Can you imagine how a mother would feel if her only daughter went missing? How she would feel, six years later, if the child still hadn’t been found? Author Marlene Adelstein took on these questions in her debut thriller, SOPHIE LAST SEEN.
Jesse Albright is a grief-stricken, self-destructive mess. Her daughter, Sophie would be 16 now, and Jesse haunts the mall where Sophie disappeared—where for only a minute or two—she took her eyes off her daughter. The guilt is unbearable. Every scrap of discarded paper or bit of rock seems to carry a clue as to where Sophie is, to the point that she hoards trash by the boxful. Her marriage has fallen apart, but she won’t give up on her daughter.
Sophie’s best friend, Star Silverman, begins work at her father’s bookstore, where Jesse also works, and an uncomfortable alliance begins. Sophie’s disappearance haunts Star as well, and she hides her own secrets that may hold the key to Sophie’s whereabouts. Tension builds to a boiling point as these two wounded souls come together to discover the truth.
New York Times bestselling author Beth Hoffman says SOPHIE LAST SEEN is “a gripping tale of heartbreak and eternal hope.” USA Today bestselling author Alison Gaylin calls it “unique, mysterious, and thoroughly absorbing.”
The Big Thrill caught up with Adelstein to learn more about her engrossing story.
“I was inspired years ago by a real life case of a missing boy, Etan Patz, who disappeared from Soho in New York City in 1979,” Adelstein says. She’d recently moved to New York and had seen flyers with the little boy’s photo. “He was never found, and I always thought about his mother, whom you didn’t see too often in the news.”
The case became a jumping off point for this story and a mother’s grief became a major theme. “There are different kinds of grief, and when there is no body, no answer to what happened to someone, it’s even harder or more complicated for the bereaved.”
Adelstein didn’t set out to write a thriller.
“I wanted to tell the story of a mother whose daughter went missing, and how she needed to deal with her grief to move on with her life. The mystery/thriller elements grew as I developed these characters who were harboring secrets about that day. I also liked the idea of Sophie leading her mother on with clues,” she says.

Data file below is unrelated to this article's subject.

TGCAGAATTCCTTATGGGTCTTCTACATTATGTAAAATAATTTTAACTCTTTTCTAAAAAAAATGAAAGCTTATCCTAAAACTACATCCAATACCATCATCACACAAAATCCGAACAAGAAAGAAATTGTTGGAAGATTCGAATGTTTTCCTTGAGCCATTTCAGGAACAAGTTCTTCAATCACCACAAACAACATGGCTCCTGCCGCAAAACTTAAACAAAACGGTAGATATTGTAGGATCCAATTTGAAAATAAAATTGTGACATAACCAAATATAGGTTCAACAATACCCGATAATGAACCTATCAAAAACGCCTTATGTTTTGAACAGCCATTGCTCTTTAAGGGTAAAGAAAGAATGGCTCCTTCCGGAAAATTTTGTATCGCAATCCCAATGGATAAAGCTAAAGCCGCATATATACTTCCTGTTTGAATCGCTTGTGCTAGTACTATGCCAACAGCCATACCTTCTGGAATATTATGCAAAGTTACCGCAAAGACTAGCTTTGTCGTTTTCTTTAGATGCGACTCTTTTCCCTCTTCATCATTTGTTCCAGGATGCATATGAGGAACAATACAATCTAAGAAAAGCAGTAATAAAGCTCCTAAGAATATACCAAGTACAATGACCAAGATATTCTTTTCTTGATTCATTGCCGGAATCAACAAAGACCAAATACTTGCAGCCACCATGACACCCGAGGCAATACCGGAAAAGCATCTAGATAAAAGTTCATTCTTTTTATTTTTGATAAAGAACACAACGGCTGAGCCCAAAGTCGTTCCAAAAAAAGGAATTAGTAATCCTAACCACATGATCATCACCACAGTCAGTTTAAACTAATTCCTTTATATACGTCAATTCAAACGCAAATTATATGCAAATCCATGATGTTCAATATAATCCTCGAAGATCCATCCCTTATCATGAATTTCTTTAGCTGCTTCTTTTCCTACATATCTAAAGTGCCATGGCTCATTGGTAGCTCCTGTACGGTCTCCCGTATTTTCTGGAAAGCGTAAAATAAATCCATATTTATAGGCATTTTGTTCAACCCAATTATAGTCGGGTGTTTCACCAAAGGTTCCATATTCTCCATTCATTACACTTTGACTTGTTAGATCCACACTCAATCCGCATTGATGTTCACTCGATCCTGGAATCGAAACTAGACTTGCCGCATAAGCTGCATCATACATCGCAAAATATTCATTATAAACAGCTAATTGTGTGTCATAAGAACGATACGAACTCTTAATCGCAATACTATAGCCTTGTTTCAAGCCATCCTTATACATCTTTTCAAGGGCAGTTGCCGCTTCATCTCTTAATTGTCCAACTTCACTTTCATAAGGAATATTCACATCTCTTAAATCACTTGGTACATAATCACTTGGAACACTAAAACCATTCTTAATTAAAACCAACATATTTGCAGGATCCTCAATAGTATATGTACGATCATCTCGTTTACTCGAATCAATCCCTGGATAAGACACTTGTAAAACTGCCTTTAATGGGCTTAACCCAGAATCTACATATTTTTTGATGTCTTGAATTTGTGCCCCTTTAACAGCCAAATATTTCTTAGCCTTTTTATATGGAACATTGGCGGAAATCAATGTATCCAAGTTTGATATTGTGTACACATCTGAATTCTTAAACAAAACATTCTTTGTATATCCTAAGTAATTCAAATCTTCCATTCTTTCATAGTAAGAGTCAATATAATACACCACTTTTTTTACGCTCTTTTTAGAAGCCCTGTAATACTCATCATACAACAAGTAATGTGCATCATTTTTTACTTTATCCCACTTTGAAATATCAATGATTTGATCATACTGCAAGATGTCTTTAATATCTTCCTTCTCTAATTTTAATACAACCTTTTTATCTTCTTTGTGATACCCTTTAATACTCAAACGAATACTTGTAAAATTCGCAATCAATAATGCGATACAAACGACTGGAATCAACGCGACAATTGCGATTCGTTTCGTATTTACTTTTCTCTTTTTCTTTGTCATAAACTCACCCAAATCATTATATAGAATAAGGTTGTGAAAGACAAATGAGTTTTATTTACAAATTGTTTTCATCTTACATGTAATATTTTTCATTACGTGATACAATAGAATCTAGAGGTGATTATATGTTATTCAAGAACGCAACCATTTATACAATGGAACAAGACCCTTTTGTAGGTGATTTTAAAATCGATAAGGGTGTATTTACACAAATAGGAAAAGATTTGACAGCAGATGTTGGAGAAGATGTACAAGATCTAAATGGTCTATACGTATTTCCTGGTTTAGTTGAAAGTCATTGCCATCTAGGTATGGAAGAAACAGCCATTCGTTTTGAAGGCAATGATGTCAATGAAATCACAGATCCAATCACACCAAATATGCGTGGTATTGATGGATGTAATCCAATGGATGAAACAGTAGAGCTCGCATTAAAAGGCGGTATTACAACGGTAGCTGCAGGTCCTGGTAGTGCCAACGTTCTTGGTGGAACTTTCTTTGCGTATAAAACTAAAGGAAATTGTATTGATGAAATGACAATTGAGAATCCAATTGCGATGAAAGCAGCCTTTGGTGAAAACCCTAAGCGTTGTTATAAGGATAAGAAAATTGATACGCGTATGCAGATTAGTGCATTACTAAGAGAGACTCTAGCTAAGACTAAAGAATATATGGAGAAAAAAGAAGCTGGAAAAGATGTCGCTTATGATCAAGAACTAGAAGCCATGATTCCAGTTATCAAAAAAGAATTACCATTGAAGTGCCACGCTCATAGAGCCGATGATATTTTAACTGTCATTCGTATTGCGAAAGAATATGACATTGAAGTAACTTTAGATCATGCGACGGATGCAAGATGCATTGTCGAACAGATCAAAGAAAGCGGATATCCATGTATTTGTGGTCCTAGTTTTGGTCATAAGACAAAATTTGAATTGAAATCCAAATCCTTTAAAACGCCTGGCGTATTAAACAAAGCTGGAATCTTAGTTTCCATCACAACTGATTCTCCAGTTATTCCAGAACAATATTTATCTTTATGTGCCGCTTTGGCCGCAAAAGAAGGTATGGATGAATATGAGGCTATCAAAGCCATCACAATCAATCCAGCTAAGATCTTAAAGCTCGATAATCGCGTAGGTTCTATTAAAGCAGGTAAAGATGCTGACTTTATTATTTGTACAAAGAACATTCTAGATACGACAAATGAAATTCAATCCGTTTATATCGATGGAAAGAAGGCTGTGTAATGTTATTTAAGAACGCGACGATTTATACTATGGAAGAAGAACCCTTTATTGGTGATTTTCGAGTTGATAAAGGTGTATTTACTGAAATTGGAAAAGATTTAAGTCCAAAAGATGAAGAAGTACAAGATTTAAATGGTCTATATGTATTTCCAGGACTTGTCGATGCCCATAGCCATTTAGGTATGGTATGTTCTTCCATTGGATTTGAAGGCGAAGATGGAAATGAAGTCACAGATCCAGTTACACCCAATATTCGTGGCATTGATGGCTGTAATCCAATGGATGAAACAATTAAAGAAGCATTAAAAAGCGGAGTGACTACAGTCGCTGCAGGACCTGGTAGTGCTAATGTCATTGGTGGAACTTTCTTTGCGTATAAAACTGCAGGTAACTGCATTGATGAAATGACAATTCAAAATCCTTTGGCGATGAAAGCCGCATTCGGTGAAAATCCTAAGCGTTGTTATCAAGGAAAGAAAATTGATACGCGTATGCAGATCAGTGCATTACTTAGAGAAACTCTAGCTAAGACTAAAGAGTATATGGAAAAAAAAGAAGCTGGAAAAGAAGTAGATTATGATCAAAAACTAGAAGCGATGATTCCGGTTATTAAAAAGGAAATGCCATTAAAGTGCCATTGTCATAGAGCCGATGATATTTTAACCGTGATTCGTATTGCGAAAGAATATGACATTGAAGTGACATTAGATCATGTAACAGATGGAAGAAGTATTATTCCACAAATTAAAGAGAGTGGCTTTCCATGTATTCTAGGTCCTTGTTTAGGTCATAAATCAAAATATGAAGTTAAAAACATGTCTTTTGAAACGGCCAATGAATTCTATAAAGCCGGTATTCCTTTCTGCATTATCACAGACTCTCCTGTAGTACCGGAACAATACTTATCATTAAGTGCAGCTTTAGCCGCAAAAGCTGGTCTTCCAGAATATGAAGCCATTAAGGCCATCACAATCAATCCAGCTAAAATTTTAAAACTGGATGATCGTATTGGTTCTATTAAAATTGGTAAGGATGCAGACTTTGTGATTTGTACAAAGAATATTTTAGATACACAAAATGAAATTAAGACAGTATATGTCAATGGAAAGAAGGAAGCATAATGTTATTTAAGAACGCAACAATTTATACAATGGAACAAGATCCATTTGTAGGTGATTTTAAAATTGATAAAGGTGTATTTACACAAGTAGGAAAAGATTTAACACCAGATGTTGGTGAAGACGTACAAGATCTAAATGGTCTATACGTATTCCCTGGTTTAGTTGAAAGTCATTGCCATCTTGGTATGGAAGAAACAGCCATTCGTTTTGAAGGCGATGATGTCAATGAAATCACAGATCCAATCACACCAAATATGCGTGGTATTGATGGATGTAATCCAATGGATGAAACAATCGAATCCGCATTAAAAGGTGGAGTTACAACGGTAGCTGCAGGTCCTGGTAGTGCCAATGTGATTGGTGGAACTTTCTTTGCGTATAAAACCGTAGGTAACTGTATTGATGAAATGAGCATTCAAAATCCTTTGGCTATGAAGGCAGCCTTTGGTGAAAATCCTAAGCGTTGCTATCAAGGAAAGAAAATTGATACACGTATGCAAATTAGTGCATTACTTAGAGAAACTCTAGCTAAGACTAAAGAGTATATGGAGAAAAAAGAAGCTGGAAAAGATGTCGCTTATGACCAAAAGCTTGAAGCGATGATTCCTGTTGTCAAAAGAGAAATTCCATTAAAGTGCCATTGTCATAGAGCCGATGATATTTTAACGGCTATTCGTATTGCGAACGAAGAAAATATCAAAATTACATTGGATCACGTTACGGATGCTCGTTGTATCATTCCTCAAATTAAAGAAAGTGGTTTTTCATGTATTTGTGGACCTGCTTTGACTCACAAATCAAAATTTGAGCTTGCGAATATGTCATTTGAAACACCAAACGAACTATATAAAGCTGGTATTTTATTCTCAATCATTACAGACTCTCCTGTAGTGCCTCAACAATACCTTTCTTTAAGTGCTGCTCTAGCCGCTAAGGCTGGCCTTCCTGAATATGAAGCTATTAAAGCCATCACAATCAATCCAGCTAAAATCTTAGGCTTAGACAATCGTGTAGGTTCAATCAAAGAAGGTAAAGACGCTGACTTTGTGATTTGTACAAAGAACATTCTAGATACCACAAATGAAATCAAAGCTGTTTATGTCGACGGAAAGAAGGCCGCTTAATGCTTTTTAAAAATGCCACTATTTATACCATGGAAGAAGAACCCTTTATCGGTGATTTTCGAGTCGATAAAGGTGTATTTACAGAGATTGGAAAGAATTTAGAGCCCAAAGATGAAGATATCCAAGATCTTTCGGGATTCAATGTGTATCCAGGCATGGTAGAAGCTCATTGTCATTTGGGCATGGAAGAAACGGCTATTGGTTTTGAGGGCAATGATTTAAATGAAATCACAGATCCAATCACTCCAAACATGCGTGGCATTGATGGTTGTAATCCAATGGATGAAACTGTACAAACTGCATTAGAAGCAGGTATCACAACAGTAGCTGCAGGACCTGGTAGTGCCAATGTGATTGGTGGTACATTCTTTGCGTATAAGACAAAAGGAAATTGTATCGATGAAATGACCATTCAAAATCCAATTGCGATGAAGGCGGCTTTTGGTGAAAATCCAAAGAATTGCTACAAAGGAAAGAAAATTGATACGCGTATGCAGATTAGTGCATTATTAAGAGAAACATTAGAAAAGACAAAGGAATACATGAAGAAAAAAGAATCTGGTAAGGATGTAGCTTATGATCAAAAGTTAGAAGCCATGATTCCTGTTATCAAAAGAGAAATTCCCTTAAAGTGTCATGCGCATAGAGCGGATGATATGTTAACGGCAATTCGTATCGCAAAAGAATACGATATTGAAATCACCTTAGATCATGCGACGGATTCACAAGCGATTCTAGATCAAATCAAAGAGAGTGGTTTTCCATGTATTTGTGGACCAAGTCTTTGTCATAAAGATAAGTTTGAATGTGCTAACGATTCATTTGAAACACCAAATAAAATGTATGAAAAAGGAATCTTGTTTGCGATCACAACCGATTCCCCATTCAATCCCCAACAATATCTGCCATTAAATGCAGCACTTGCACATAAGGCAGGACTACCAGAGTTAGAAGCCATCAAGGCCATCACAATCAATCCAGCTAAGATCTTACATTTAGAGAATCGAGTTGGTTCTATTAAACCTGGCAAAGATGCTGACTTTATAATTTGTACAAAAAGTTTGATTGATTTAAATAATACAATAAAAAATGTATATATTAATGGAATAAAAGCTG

“Originally, I hadn’t planned to solve the mystery of what happened to Sophie. I wanted a more open-ended feel. I had thought that would be all the more difficult for the mother character. The publisher convinced me that the readers would be unhappy reaching the end of the book without finding out what happened, and I think they were right.”
More inspiration came from missing children posters. “I wanted my missing child to not be as she appeared on the surface, from that photo. More secrets and mystery,” she says.
Adelstein imagines her stories unfolding “like a movie, scene by scene,” thanks to her background in film development and writing screenplays.
“I’m a plotter. I do a big outline, chapter by chapter,” she says. “Of course, the plot changes as I get to know the characters. The first version takes a long time. I make notes, take walks, and think how this story might unfold—the hard part, since there are so many ways a story might go. No right or wrong paths, just paths to a better story.”
Adelstein’s research took her into the many dimensions of grief and issues related to special needs and gifted children. She also researched and observed birds, Sophie’s obsessive interest in the book.
“I wanted Sophie to have some special abilities or gifts, and I wanted her issues to be hard to diagnose,” she says. “I found a wonderful book that called kids like her ‘spirited.’ I liked that for Sophie and came to think of her that way.”
This story’s voice is memorable. “Because the book is in Jesse’s and Star’s points of view, close third in alternating chapters both voices had to be right,” Adelstein says. “Jesse is brooding, angry, and sad. She carries secrets. Star’s issues are similar, but through a 16-year-old’s brain. Star was harder, since I’m not around teens very often.”
Parenting, divorce, alcoholism, hoarding, and social acceptance are other themes. “I tried to let the characters and their own situations reveal the issues. My characters voice questions I thought the reader might have.”
Adelstein hopes readers will feel for Jesse and Star, but also be surprised with the outcome.
“I want them to learn there is no time limit on grief or right or wrong way to grieve, and that making art can be therapeutic. I want them to feel like they read a good story.”
Next up for Adelstein is a story about murder in a community of mediums—people who channel the dead—as well as a humorous mystery about a woman technophobe who inherits a house from an old lady that hated her.
Meanwhile, the feedback on SOPHIE LAST SEEN has been “very positive,” she says. “People like it and find Jesse’s journey satisfying. It makes me quite happy!”
Formerly a feature film executive working for Hollywood producers, Marlene now earns her living as a freelance book editor. In her spare time she works on her own writing. She has been awarded residencies to many artist colonies including The Macdowell Colony, Yaddo, The Wurlitzer Foundation, Fundacion Valpairiso, and MacNamara Foundation. Her short stories and personal essays have appeared in a number of literary journals and blogs, most recently: Longreads.com; Manifestation.com; Rewireme.com.
To learn more about Marlene, please visit her website.
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